Another part of that quest is to use hologram technology in conjunction with VR so that a music performance or other activity involving real people can be brought into the three-dimensional VR space. “You could create a club atmosphere where people can pull in the hologram of a performer like Katy Perry and watch her as they walk around the space, just as you would in a real club,” Hansen says.

Eventually the full expression of the VR potential will appear in the storytelling space, he adds. “The space race is on to create a full-scale movie where people can teleport place to place and exist in different worlds,” he says, noting it’s not a matter of if, just when. “Intel is telling us when we have the software, they have the chips.”

Another place where efforts to reach these levels of performance are underway is the new Technicolor Experience Center (TEC) in Culver City, CA, where a team of over 300 researchers is working on scriptwriting and production concepts for VR movie making. Or maybe a better way of putting it is movie-game making, insofar as when it comes to immersive story telling in VR the line between movies and games often disappears, especially in the early going where action movies are a relatively easy fit for adding immersive interactions.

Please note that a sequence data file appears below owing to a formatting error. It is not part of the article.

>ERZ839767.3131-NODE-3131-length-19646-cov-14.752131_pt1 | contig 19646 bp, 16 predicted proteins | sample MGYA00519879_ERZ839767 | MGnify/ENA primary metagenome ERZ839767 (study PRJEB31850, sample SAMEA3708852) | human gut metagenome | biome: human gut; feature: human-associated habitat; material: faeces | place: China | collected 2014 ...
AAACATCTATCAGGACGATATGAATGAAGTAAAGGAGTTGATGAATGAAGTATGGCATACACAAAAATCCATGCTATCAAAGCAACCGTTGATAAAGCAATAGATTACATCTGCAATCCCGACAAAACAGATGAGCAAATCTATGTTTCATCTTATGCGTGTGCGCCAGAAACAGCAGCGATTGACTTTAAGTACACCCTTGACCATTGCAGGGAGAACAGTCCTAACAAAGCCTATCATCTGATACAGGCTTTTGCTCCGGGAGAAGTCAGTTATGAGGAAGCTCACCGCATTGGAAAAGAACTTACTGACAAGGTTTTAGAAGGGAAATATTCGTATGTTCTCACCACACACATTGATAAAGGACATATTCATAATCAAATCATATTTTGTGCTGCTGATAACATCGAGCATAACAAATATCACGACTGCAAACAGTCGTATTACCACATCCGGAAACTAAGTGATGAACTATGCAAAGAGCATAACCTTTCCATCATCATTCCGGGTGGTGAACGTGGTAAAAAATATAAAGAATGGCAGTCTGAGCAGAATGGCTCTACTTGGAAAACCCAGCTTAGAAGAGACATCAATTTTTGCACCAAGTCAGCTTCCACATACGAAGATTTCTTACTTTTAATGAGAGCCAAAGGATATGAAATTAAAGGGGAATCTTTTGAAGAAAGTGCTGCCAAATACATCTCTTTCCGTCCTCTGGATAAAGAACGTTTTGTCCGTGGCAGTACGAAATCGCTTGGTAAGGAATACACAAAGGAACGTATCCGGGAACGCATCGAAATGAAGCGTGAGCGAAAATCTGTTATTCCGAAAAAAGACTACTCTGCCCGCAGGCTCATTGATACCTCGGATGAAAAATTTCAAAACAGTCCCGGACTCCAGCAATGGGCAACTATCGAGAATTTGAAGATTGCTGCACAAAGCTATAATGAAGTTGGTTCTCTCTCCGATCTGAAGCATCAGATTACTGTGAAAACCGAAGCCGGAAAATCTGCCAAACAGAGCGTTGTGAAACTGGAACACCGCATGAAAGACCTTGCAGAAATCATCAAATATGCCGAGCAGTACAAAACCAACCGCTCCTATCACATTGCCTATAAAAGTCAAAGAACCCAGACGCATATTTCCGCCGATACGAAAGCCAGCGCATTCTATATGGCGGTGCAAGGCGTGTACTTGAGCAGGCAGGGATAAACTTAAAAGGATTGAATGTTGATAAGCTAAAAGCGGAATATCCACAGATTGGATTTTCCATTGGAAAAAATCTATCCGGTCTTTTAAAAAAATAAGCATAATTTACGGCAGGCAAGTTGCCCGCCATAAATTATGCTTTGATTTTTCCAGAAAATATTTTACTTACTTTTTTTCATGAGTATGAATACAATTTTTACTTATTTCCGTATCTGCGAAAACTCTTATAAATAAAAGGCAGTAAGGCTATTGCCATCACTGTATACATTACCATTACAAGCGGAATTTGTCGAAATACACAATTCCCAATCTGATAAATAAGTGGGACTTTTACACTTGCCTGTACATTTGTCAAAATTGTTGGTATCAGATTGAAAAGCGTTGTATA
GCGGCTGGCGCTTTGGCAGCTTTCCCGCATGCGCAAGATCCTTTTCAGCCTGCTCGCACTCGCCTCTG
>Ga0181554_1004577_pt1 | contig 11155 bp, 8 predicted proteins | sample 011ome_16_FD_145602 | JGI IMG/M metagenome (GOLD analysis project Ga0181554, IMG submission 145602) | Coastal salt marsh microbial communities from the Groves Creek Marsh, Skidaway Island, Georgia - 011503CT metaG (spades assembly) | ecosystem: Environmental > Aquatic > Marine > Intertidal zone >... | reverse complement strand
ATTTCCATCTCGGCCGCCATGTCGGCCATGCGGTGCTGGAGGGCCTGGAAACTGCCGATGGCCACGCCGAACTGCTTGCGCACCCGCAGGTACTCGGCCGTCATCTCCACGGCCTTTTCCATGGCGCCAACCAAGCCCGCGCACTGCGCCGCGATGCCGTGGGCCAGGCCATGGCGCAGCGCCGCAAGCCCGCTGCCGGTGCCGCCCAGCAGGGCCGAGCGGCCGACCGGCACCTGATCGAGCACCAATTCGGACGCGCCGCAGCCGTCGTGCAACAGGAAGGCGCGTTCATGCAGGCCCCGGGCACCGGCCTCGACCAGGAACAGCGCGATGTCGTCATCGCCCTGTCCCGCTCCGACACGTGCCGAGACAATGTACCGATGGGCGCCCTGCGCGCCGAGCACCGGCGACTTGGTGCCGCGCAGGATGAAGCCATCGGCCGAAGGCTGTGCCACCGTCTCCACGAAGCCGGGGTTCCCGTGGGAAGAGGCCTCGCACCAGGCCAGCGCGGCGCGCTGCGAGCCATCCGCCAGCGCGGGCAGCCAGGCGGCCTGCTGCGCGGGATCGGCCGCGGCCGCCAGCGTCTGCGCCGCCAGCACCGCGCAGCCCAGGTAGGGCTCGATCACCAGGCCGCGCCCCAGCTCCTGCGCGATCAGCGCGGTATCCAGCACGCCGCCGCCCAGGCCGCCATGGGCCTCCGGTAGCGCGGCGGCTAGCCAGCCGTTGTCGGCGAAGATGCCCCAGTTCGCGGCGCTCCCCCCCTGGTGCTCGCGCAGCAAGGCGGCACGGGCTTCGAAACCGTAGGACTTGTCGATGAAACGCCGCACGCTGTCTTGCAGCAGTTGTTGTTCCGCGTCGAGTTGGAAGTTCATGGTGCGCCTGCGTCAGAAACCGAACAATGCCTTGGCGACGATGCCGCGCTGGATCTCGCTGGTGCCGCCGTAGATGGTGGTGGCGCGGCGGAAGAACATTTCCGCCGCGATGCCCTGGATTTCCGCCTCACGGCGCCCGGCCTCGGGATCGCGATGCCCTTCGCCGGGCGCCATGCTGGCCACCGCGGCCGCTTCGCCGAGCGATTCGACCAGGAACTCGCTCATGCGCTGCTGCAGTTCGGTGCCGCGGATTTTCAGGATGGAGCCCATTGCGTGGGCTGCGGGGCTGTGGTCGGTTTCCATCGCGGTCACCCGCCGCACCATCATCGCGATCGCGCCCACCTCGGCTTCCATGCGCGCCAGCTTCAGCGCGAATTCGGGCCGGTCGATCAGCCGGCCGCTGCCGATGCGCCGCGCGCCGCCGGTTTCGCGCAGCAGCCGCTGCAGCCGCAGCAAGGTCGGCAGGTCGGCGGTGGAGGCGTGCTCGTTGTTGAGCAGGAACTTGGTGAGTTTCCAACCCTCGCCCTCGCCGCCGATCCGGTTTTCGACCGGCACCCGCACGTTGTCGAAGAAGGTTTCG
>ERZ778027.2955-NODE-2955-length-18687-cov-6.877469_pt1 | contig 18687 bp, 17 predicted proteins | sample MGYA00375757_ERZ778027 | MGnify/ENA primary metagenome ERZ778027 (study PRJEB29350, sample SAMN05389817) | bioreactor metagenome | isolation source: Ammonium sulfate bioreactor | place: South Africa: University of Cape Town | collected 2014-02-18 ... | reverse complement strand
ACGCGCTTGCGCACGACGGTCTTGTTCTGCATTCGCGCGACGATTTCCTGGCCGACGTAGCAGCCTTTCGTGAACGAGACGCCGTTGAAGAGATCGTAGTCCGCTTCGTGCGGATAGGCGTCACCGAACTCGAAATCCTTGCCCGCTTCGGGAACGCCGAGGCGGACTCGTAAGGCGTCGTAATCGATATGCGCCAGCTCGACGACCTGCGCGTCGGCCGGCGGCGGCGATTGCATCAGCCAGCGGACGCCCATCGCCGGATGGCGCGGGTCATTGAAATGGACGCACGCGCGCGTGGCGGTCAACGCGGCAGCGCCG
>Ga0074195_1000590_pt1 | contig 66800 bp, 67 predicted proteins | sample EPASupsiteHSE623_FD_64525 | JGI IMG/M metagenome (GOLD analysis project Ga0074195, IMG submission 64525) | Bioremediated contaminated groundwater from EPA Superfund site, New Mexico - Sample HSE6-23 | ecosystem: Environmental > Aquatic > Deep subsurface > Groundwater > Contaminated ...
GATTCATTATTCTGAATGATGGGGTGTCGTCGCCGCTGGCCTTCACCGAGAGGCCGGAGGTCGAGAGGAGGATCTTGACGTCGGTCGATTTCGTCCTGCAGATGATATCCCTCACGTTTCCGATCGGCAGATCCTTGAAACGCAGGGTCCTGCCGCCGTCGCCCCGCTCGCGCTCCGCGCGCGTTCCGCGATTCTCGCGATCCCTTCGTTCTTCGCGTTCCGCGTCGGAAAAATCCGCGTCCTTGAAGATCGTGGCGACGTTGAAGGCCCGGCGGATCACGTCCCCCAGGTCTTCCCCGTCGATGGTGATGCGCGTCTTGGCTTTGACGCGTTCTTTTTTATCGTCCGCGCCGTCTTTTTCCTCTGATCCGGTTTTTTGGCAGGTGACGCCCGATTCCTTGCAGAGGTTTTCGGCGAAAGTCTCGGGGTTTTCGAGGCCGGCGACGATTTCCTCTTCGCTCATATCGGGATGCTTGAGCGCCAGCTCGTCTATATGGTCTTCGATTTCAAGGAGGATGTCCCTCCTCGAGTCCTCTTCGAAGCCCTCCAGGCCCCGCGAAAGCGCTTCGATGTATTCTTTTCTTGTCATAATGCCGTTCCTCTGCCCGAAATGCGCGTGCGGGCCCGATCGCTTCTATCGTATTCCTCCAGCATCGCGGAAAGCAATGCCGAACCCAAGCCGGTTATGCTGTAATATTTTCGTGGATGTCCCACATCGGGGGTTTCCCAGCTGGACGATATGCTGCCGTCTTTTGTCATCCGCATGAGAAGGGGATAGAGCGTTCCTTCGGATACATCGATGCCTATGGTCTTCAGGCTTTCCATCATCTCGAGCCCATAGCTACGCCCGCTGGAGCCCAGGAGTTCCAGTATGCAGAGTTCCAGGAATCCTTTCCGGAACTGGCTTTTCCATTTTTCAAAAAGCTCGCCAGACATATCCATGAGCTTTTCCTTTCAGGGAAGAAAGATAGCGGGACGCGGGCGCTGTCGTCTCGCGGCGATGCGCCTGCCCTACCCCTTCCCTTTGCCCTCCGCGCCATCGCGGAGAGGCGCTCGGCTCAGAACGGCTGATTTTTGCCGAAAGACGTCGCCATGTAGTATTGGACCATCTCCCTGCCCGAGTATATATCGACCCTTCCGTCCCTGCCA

But there’s a distinction between games and movies in terms of emotional engagement that’s all important. As Kevin Cornish, founder of VR content creation studio Moth + Flame notes in a recent interview with SMPTE newsletter editor Michael Goldman, “We are talking about experiences that are emotion-based. And stirring emotion is, of course, the feature that is the most intentionally cinematic aspect of VR.”

Placing the user in the middle of the action to the point that the emotion-generating force of a good story becomes possible is not just a major challenge for script writers. From a technical standpoint it involves the ability to support immersive interactive experiences where the reaction of characters in the movie to the user needs to be realistic.

The key to giving characters the ability to interact with real people lies with adaptation of the machine-learning capabilities of AI to VR, which is one area of focus at TEC, according to Nick Mitchell, TEC’s vice president of immersive technology. Speaking with Goldman, he notes there’s a lot to work with given the progress in machine-human interaction capabilities derived from AI by the likes of Google, Facebook, Amazon, IBM and others.

TEC researchers are tasked with enabling authenticity of the most detailed aspects of characters’ appearance and physical responses to the interaction down to the finest details. “We have people studying behavioral patterns to try and get things right, like getting micro expressions correct in facial movement,” Mitchell says.

TEC is also putting a lot of effort into development of production and post-production processes for VR, where it has a significant leg up, given its long history in cinematic production. Discussing some of these efforts in a recent blog, Marcie Jastrow, head of TEC, says, “I think the biggest challenge is going to be learning who the new storytellers will be. What is often written out for creative is not something that can translate into immersive experiences.”